It was also a "shot in the arm" for a long-suffering PPT user trying to push the envelope a little with each show!

If you're not getting the results you want with PPT, quit blaming MS -- maybe you need to learn something new. This book is top rate.
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14 of 18 people found the following review helpful By David Karlins on July 4, 2007
This book is essential for everyone who does presentations, period. It both presents PowerPoint techniques with amazing depth and detail, and integrates all kinds of insights for making your PowerPoint show part of an overall effective presentation. How many books on PowerPoint discuss the importance of freeing your hands for gestures while presenting PowerPoint slideshows, and show you how to do that? Rick Altman brings a wealth of experience as both a communicator and a presenter to this book. Additional tools and examples at a companion web site add another dimension to the book's value.
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34 of 47 people found the following review helpful By Paul J. Kelly on February 28, 2009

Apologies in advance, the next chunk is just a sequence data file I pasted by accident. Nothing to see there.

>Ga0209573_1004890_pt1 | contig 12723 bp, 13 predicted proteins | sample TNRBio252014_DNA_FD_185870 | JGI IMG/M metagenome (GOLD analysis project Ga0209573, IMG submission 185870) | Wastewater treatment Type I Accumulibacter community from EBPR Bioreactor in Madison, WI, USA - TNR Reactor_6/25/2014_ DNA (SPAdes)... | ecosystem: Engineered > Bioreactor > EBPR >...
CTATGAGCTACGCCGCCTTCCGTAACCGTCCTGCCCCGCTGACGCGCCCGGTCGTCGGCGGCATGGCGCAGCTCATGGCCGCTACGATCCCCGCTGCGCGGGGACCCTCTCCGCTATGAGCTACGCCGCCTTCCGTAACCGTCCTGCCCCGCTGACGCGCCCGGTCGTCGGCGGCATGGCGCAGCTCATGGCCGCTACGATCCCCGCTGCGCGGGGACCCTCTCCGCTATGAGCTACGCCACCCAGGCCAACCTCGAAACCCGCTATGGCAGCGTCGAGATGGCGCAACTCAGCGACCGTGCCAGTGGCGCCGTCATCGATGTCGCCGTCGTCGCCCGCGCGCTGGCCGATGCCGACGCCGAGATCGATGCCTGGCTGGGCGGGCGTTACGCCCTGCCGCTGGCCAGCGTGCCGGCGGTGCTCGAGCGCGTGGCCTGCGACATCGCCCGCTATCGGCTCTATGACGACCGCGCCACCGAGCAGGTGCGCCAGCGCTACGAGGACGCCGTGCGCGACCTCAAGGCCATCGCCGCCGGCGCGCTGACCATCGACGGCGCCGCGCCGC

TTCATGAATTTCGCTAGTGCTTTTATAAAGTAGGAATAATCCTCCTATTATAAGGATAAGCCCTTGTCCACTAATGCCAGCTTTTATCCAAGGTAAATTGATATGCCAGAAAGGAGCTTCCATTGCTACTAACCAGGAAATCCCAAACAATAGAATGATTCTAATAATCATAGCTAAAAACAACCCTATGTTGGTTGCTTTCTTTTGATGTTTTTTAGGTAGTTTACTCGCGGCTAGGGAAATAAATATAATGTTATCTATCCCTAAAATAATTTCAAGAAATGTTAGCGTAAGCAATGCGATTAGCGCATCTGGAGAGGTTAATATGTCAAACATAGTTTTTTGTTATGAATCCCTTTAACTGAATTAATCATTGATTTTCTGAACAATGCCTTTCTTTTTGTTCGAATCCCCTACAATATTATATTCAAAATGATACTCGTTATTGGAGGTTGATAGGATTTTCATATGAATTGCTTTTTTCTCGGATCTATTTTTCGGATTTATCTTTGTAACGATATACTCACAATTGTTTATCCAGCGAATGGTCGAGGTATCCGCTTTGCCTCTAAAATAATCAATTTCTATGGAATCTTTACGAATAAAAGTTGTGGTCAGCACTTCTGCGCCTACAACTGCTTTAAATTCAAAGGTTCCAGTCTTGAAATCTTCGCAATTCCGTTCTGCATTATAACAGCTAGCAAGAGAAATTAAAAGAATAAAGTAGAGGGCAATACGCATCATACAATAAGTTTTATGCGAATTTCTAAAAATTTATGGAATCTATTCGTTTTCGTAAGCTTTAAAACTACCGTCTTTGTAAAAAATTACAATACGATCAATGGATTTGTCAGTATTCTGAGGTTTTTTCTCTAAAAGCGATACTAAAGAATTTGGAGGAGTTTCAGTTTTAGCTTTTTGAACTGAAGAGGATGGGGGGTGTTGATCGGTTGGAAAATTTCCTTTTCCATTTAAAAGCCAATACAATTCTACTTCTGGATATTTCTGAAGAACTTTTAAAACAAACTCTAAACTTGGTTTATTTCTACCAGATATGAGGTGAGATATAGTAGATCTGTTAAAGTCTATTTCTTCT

The title of Rick Altman'book --Why Most PowerPoint Presentations SUCK And How You Can Make Them Better -- is only the first problem with this book (is he promising that if I read this book I can personally make "most"of the millions of PPTs created each day better? Tall order.)

The book actually exemplifies why most PowerPoint presentations "suck" --it is so badly organized that it detracts from some excelllent content.
The book is organized into four parts:
· The Pain (6 chapters): This part offers standard complaints like cramming too much into a presenation and overdoing it on animation:
· The Solution ( 6 chapters) "Pain" can be allleviated, eliminated, or deferred but can it be solved? These kinds of things become increasingly irritating as I proceeded through the book.
· Public Speaking (4 chapters) a 40 page non sequitur given that the book is about PowerPoint
· Working Smarter, Presenting Better (5 Chapters) wherein all pretense of organization is abandoned.

This lack of organization is unfortunate because Rick clearly knows his PowerPoint. The advice he gives is practical, straightforward and useful.

In chapter 9 he states, "...that is the beauty of writing a book that is designed to be uneven. I can indulge the arcane and burrow into the obscure, and there's nothing you can do about it." Wrong. We can take a pass.
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15 of 20 people found the following review helpful By Jerry Saperstein HALL OF FAMETOP 500 REVIEWERVINE VOICE on November 8, 2007
Verified Purchase